2019: A challenging year for Mideast economies

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JEDDAH — The Middle Eastern economy is expected to slow down from an estimated 1.5% last year to about 0.6% in 2019, the slowest in almost a decade. According to ICAEW’s latest Economic Insight report, the Middle East GDP growth forecast slowdown is primarily driven by a deeper-than-expected recession in Iran, one of the region’s largest economies. In the GCC, the burden of generating economic growth and employment is expected to fall more on the non-oil sector in 2019. Lower oil prices pose a challenge for a number of GCC countries that rely heavily on hydrocarbon receipts to balance their budgets, notably Bahrain and Oman.

Economic Insight: Middle East Q2 2019, produced in partnership by ICAEW and Oxford Economics, said the downward revision to Middle East GDP growth is because the Iranian economy is expected to contract by 7% in 2019. Weighed down by tougher American sanctions and the US administration’s recent decision to stop granting waivers to Iran’s oil import partners, which took effect earlier in May this year, Iran’s economic outlook is now particularly dire.

According to the report, oil producers in the Middle East will also see limited growth in the oil sector, the traditional engine of economic growth and a primary source of government revenues, given the anticipated extension of the output cuts by OPEC+ to balance the international oil markets. Oil prices are forecast to average around $67/b in 2019, down by some 5.6% from the average of $71pb last year.

In 2019, the non-oil sector will continue to be supported by various pro-growth government initiatives, expansionary budgets and fiscal stimulus plans, especially in Saudi Arabia and the UAE, the two largest GCC economies. The non-oil sector in the GCC is expected to accelerate from an estimated 2.3% last year to 2.6% in 2019. Indeed, several proxy indicators of economic activity paint a positive picture, with the credit to the private sector trending up in most GCC countries, while the quarterly average of the Purchasing Managers’ Index (PMI), a gauge of the health of the private sector, continued to show some improvements in Q1 2019 in both Saudi Arabia and the UAE compared to Q4 2018.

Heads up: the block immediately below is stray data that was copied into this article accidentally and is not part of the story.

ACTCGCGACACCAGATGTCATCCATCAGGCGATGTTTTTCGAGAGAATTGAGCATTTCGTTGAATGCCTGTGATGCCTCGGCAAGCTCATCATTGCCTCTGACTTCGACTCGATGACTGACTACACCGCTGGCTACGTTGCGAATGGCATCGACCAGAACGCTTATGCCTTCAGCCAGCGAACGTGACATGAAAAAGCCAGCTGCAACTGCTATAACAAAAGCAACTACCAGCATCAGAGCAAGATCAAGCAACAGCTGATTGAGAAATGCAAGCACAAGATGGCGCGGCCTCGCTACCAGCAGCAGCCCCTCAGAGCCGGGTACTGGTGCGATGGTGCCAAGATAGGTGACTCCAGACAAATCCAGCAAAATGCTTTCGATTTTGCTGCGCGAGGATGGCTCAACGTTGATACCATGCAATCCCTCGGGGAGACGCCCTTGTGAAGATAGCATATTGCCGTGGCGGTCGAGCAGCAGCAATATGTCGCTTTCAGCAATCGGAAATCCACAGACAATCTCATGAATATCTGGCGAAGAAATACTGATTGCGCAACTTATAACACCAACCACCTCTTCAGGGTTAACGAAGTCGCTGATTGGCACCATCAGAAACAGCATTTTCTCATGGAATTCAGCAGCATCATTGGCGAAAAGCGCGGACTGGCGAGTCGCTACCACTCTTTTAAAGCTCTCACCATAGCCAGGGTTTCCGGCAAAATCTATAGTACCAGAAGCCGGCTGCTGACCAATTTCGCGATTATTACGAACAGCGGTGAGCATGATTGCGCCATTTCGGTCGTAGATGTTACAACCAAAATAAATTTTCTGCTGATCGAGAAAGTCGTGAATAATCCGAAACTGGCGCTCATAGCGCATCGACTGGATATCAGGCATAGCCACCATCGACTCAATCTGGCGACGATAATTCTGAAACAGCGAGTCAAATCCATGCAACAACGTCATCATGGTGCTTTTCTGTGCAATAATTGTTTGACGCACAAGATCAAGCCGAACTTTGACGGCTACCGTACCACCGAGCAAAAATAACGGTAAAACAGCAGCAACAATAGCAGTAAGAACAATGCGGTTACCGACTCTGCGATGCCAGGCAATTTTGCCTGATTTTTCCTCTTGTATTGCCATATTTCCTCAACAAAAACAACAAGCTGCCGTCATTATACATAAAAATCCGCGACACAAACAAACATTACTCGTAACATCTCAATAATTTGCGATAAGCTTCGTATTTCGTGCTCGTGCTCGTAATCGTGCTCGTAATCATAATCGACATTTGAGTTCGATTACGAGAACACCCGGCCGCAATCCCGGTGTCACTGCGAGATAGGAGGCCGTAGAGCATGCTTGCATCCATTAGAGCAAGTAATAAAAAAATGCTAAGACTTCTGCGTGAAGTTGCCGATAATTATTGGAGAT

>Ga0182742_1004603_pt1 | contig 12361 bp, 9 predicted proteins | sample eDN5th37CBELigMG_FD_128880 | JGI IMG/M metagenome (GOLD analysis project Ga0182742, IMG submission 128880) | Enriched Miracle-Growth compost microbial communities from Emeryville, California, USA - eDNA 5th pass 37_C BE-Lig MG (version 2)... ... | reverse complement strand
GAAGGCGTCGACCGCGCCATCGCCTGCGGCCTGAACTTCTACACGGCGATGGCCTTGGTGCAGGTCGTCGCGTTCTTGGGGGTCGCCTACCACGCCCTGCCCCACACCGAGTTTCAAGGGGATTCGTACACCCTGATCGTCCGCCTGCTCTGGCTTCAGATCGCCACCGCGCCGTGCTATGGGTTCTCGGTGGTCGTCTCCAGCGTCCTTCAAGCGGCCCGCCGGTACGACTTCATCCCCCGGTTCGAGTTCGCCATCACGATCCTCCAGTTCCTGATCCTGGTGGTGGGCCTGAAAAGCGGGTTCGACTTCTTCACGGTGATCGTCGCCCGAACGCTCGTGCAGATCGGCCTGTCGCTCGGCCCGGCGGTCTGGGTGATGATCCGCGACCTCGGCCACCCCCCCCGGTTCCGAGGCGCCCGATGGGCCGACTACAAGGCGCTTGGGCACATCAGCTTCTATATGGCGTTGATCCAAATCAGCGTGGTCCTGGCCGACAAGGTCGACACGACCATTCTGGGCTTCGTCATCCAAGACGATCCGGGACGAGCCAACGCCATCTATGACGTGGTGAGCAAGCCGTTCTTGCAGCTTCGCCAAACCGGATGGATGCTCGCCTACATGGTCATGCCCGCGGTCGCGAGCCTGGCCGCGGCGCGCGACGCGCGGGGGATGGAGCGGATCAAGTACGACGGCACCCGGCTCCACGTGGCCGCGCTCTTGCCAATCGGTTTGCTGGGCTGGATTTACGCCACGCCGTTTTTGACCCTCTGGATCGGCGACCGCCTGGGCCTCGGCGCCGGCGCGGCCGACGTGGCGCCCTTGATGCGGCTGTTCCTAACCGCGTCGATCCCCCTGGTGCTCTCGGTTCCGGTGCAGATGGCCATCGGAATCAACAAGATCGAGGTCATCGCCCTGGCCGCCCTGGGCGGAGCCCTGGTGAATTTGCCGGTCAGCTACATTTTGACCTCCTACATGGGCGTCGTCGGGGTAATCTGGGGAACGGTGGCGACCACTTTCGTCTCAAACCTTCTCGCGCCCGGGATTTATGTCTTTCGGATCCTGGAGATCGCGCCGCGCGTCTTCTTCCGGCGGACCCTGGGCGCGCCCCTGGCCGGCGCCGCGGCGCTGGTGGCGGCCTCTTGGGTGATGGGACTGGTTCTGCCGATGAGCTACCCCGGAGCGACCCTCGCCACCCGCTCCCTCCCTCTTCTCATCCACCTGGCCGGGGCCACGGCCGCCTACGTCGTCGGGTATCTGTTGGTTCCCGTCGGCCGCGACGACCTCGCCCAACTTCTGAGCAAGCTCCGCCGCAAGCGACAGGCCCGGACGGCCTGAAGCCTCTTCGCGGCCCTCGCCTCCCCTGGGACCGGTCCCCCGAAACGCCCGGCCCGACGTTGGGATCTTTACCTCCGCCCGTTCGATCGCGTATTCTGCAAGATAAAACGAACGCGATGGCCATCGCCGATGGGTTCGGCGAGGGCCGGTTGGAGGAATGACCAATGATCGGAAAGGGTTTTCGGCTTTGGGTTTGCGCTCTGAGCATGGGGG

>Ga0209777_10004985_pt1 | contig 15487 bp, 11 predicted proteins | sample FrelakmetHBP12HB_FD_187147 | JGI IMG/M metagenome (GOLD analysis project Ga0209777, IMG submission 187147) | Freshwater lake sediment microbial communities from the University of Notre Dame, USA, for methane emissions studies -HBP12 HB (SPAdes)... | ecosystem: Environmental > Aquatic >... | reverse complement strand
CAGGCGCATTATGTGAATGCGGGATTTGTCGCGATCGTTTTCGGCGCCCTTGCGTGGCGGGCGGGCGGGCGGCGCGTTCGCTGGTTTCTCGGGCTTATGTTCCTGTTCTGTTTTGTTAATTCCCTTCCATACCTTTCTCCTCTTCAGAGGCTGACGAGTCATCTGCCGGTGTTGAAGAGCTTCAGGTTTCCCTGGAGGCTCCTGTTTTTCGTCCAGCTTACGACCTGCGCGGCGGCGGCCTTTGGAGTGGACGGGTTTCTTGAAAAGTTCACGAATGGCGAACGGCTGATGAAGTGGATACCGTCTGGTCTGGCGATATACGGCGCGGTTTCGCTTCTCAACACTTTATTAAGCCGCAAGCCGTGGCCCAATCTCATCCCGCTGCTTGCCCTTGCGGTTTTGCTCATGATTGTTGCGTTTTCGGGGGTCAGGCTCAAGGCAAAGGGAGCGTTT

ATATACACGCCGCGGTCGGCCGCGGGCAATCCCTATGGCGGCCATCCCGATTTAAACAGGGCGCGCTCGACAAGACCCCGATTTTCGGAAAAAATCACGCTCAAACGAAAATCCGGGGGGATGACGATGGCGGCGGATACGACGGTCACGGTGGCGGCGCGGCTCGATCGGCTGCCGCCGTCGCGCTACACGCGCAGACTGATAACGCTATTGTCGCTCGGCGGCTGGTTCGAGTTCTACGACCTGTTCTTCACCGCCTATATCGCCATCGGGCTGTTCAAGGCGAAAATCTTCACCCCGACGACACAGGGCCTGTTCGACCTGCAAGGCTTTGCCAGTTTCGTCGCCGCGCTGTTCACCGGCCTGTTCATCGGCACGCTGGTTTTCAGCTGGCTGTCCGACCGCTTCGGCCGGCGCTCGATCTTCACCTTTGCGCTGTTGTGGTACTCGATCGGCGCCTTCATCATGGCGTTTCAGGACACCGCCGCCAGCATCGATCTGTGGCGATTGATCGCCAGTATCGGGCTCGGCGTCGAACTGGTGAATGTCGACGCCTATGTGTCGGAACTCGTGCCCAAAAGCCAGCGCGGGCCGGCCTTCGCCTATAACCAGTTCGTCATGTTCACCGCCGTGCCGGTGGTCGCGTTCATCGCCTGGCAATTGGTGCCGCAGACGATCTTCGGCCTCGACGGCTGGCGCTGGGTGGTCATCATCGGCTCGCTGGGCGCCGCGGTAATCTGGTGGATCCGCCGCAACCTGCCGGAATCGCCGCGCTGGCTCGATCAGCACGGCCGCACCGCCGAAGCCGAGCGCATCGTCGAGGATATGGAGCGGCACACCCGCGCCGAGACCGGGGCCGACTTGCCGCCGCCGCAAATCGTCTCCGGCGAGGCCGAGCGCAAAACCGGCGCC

Michael Armstrong, FCA and ICAEW Regional Director for the Middle East, Africa and South Asia (MEASA), said: “The outlook for Middle Eastern economies remains challenging for the rest of 2019 as global developments continue to be of crucial importance to the region. Growth prospects for the Middle Eastern economy have deteriorated as geopolitical risks, involving Iran especially, have risen in the last year. Continued uncertainty in the global oil market means increasing non-oil revenues is vital for regional economies – governments in the region have been proactive, but they must continue to support their economies with pro-growth initiatives.”

Oman’s economy remains largely driven by the oil sector and government spending

The economic outlook for Oman looks challenging in 2019, with oil production curbs and oil price volatility weighing on incomes and sentiment. Oman’s economy is still in the early stages of recovery and is expected to experience modestly weaker growth of 2.8% this year, down from an estimated 3.3% in 2018 but up from the 0.9% drop in 2017.

Both domestic demand and the external sector face persistent headwinds, the latter reinforced by the fractious US-China trade relations. Renewed pressure on oil prices complicates fiscal adjustment, as the overall thrust of policy remains expansionary. Additionally, the ramp-up in gas output over the past 18 months has partly compensated for lower oil production, cushioning oil sector performance.

Mohamed Bardastani, ICAEW Economic Advisor and Senior Economist for Middle East at Oxford Economics, said: “The slump in oil prices has put significant pressure on Oman in the last year – oil revenue still amounts to 60% of the nation’s total budget revenue. There is a dire need for an improvement in the non-oil sector and delaying the introduction of VAT has a had significant effect on the fiscal deficit. Oman must continue with its economic diversification efforts to drive growth in its economy.”